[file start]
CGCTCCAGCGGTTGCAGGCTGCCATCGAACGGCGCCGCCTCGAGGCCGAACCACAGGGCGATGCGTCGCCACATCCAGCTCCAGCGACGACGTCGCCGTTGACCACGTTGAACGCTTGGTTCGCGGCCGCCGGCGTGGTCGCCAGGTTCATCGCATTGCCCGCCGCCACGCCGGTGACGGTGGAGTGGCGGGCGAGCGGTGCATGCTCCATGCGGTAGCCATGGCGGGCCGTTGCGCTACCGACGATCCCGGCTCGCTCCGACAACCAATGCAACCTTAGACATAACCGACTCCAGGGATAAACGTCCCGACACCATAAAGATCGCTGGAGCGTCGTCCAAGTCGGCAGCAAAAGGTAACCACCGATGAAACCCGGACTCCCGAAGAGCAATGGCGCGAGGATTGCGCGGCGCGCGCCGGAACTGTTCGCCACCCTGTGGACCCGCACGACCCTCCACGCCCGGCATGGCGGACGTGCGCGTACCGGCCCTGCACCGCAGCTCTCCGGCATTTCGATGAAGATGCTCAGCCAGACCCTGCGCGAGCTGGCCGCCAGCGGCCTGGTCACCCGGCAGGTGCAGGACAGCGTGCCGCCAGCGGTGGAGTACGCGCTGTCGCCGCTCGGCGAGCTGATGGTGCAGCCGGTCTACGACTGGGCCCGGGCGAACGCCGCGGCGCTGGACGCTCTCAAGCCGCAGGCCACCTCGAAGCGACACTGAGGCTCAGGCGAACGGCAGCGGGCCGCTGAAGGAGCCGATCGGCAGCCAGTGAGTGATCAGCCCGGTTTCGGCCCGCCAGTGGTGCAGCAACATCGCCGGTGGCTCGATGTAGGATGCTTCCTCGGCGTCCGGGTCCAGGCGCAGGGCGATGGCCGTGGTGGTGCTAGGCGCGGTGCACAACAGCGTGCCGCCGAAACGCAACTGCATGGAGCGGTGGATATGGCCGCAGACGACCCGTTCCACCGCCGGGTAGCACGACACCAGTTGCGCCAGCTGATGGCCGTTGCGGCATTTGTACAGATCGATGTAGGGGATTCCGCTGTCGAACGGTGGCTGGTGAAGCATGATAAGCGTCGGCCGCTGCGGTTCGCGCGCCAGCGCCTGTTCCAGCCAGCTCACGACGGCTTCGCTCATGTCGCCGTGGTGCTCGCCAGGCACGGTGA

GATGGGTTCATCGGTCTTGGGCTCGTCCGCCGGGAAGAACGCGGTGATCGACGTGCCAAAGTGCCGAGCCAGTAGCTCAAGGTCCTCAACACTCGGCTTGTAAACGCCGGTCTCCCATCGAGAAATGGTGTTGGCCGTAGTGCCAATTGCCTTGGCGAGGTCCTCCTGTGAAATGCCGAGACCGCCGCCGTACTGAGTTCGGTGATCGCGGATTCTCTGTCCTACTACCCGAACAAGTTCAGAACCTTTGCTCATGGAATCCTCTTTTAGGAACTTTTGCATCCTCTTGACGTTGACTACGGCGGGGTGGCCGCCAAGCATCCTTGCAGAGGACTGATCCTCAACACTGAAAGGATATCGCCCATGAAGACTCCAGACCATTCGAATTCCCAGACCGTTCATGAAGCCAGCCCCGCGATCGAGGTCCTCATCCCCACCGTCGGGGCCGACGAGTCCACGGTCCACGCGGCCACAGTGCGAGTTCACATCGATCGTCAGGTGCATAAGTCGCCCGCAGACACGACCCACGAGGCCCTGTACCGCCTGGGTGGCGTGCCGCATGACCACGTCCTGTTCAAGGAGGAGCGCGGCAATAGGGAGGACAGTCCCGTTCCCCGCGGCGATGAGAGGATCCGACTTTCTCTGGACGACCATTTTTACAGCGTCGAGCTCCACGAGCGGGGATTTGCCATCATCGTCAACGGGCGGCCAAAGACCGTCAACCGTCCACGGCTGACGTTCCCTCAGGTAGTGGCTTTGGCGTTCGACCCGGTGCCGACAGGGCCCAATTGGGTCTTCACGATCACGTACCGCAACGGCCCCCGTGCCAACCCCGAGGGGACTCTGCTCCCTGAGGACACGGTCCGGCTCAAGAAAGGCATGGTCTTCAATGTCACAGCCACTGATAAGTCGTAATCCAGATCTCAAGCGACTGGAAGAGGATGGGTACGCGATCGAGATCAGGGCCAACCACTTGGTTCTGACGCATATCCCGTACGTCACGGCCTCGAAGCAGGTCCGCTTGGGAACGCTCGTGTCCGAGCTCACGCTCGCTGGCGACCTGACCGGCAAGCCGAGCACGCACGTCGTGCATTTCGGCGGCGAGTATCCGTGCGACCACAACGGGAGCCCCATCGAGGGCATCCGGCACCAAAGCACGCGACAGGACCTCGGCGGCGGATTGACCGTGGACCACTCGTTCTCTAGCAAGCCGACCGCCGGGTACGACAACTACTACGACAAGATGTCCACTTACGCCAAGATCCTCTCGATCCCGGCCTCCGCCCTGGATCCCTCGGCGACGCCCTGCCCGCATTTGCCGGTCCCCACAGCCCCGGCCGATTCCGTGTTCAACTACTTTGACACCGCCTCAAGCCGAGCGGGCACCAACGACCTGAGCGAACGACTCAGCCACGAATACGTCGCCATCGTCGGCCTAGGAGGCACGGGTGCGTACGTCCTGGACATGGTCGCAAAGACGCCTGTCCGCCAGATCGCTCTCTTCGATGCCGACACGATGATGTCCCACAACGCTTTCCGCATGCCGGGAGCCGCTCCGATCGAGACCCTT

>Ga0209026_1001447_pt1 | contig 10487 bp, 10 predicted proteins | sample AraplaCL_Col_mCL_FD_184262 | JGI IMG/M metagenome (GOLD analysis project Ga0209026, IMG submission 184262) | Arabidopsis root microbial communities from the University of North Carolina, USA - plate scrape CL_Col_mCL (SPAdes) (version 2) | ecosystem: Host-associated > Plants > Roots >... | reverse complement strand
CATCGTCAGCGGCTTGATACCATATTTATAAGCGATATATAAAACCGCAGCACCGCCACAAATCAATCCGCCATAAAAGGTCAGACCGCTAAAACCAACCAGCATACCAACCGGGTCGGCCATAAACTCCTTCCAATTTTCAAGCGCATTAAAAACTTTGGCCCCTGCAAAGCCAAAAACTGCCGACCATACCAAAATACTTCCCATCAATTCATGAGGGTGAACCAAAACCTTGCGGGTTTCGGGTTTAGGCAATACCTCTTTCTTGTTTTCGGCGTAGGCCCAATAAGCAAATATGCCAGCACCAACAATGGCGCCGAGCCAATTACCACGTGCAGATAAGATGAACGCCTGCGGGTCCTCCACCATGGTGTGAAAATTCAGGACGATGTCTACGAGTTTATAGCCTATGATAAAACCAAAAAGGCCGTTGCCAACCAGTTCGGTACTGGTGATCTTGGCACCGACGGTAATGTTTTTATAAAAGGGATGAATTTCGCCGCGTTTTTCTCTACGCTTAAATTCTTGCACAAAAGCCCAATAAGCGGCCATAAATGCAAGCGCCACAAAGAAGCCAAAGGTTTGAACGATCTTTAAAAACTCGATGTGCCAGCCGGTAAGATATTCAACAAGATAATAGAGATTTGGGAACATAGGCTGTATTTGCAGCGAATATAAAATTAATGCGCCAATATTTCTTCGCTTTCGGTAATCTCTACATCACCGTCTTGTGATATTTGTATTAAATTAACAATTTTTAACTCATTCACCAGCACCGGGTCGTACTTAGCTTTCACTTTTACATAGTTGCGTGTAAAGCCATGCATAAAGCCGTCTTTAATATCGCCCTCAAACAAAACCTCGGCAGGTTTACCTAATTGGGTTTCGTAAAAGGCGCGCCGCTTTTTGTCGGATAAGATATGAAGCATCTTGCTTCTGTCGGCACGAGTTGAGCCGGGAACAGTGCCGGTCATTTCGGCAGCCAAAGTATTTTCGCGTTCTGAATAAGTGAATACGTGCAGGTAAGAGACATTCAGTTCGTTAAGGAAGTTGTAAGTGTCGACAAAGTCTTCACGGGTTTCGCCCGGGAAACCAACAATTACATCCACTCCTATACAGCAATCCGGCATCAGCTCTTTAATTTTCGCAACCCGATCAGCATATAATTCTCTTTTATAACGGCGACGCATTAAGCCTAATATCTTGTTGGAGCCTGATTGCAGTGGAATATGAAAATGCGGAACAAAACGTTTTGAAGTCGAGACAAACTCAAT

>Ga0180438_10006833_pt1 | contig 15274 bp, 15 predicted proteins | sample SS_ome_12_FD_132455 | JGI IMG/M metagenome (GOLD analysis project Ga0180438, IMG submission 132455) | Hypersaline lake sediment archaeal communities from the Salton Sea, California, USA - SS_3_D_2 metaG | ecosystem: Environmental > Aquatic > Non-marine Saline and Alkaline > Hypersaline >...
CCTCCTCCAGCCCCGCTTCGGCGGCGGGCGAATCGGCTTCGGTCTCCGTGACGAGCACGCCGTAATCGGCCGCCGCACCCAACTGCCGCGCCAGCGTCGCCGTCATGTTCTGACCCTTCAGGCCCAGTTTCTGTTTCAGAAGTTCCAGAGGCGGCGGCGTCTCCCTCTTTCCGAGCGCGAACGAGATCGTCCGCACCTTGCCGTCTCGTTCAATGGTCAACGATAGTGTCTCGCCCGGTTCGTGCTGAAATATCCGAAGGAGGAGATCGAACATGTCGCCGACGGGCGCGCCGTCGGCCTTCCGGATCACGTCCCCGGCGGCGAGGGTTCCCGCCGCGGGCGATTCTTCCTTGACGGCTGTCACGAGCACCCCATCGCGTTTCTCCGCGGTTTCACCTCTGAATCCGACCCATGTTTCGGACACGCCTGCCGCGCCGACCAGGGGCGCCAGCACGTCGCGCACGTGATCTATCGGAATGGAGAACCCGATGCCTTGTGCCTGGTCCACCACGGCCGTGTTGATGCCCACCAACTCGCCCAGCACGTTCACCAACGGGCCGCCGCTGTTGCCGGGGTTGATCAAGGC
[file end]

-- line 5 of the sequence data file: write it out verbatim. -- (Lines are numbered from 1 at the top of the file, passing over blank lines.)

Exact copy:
>Ga0180438_10006833_pt1 | contig 15274 bp, 15 predicted proteins | sample SS_ome_12_FD_132455 | JGI IMG/M metagenome (GOLD analysis project Ga0180438, IMG submission 132455) | Hypersaline lake sediment archaeal communities from the Salton Sea, California, USA - SS_3_D_2 metaG | ecosystem: Environmental > Aquatic > Non-marine Saline and Alkaline > Hypersaline >...